JOSH GORDON, a Cleveland Browns receiver with abilities that separate him from his peers, spent Friday pleading his case before an arbitrator in an effort to avoid a minimum yearlong suspension after testing positive a third time for recreational drugs.
We know this because the transparency of the NFL’s substance-abuse policy ensures that every development in Gordon’s case is made public. Less than an hour from Gordon’s workplace, a high-profile world golf event proceeded without Dustin Johnson, whose absence has cast a spotlight on the opacity of the PGA Tour’s drug policy.
Three days after Johnson (Dutch Fork/Coastal Carolina) withdrew from the World Golf Championships event at Firestone Country Club, he took an indefinite leave from the tour, citing his need to seek “professional help for personal challenges I have faced.” He also described what he was embarking upon as a “mission of self-improvement.”
The ambiguity of Johnson’s explanation, combined with a deafening silence from the PGA Tour, which released a statement saying it had nothing to add to Johnson’s remarks, created an information vacuum that commenters on social media and the Internet rushed to fill. On Friday, the rampant speculation about Johnson’s hard-partying lifestyle gained credence with the publication of a Golf.com article that, using a vague unnamed source, reported Johnson had been suspended for six months after a third failed drug test and a second for cocaine.
A few hours after the Golf.com article was posted online, the PGA Tour released a statement saying that Johnson had taken a voluntary leave of absence and had not been suspended. The wording called to mind the coach who is told by his bosses that if he resigns he won’t be fired. Not surprising, really, given that the tour offices are populated by lawyers trained to stand on semantics, not principles.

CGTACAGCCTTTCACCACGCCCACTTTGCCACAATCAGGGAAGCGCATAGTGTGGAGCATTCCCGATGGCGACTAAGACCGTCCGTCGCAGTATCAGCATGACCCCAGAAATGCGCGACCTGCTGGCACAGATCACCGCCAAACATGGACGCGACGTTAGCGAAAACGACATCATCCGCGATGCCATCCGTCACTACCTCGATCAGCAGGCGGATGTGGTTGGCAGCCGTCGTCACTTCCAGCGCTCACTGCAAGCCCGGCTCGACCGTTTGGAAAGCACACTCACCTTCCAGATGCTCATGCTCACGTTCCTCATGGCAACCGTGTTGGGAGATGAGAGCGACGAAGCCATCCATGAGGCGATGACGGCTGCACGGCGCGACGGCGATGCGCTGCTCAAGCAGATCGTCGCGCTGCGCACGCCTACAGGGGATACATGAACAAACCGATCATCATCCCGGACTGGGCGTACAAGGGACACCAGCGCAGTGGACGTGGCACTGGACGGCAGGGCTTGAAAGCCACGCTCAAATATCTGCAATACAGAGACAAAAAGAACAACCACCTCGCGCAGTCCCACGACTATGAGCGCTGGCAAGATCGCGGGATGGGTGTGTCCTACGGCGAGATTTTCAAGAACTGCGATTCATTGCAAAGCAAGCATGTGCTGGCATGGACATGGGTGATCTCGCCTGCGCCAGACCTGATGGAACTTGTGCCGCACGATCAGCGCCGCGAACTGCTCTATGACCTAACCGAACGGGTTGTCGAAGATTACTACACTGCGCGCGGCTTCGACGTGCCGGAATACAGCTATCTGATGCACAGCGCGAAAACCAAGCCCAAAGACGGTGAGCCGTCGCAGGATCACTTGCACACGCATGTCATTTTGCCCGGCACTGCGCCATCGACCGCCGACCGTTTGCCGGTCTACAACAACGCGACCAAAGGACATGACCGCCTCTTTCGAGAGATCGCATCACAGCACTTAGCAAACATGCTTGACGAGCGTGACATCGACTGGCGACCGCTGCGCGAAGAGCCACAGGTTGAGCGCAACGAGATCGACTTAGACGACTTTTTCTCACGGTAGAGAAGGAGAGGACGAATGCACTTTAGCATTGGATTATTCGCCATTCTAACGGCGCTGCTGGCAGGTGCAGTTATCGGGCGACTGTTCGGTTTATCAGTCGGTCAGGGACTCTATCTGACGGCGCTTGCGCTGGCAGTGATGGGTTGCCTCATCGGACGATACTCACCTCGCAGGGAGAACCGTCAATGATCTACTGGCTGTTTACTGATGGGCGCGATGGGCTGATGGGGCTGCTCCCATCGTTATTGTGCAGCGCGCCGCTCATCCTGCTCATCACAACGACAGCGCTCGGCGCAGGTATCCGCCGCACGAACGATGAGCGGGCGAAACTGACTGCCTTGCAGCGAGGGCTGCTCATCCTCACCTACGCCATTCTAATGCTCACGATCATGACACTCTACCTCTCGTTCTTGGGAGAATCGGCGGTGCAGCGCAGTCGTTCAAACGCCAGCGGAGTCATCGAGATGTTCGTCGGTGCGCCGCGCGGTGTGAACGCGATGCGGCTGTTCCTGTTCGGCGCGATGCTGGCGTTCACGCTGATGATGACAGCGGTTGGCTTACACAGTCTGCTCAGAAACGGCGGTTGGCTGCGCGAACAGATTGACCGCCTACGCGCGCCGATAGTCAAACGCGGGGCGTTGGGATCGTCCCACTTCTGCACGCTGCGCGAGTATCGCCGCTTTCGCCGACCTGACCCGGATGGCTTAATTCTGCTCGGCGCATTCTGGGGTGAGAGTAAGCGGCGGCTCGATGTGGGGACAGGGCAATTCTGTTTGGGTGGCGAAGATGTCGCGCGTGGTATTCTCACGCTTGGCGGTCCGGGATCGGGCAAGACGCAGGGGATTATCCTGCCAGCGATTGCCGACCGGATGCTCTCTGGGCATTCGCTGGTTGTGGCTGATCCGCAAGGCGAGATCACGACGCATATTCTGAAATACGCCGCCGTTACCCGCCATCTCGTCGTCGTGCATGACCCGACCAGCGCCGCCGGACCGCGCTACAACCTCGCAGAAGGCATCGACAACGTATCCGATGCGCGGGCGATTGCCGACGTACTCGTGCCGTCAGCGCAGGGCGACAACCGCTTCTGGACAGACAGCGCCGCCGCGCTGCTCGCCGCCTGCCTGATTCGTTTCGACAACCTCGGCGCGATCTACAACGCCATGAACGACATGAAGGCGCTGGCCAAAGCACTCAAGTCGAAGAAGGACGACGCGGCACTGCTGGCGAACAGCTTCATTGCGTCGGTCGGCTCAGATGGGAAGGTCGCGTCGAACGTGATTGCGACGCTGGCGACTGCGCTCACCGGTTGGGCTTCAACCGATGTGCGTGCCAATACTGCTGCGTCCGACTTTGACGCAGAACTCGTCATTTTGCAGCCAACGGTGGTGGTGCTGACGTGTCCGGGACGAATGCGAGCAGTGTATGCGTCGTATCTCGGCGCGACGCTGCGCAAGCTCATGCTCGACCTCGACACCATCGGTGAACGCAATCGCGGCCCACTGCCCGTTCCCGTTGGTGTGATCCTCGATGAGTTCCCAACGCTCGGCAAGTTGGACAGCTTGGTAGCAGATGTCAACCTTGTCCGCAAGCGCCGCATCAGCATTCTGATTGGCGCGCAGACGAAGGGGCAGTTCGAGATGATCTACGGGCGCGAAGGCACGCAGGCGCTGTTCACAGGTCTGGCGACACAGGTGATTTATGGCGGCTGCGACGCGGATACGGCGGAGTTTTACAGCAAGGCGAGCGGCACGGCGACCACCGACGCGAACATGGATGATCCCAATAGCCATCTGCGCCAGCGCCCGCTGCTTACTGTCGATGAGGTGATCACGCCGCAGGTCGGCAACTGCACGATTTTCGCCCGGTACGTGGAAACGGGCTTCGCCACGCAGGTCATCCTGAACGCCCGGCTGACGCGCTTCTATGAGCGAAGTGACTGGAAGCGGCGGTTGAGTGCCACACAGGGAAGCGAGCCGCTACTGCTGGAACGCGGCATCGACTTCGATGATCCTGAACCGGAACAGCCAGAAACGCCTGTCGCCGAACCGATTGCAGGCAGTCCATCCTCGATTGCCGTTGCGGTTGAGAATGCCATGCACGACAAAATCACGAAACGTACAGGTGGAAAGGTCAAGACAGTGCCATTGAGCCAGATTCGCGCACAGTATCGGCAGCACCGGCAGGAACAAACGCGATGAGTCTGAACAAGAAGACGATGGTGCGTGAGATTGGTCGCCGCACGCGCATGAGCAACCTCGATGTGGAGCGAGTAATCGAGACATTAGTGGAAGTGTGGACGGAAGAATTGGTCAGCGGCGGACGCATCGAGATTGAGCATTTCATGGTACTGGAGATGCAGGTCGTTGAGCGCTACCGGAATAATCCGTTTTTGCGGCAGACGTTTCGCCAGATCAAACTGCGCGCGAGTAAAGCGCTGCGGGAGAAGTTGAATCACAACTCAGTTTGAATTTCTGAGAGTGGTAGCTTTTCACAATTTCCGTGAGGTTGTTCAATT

Unlike the major North American professional sports leagues and the men’s and women’s professional tennis tours, the PGA Tour has steadfastly refused to announce fines or suspensions. Tour officials do not acknowledge discipline meted out for acts like using foul language on the course, getting into an on-course altercation with another player or testing positive for a recreational drug.
The reasoning, tour officials say, is that in most cases, few people know about the original transgression, so why broadcast it to the masses?
The tour makes an exception for doping offenses, but since it initiated its drug-testing policy in 2009, it has ensnared one player, a journeyman. Most of the discipline meted out for behavior unbecoming of a professional that the public finds out about comes courtesy of a court case (John Daly’s multiple suspensions) or a police blotter (Matt Every’s 2010 arrest on a misdemeanor charge of marijuana possession).
In 2012, when Johnson returned from an 11-week absence that he ascribed to injuries incurred in a Jet Ski accident, he stammered when asked how exactly the injury had happened and gave an answer that was strangely short on details. Was he vague because he had not actually been injured and was instead serving a suspension for a failed drug test?
The tour’s nontransparency on disciplinary matters casts everyone in a dark light. Every prolonged absence from competition raises eyebrows and invites speculation. While Every didn’t try to hide his suspension, it was not by choice.
“When I got in trouble it was in the papers, so people knew when I was suspended what it was for,” Every said Friday. “It’s not like I could hide that as easily as someone else who fails a test or two and no one’s ever heard of it.”
Referring to the tour policy, Every added, “If they decide not to make things public, why wouldn’t you hide the reason you’re not playing? Who’s going to voluntarily say, ‘Hey, I got busted for this?’ ”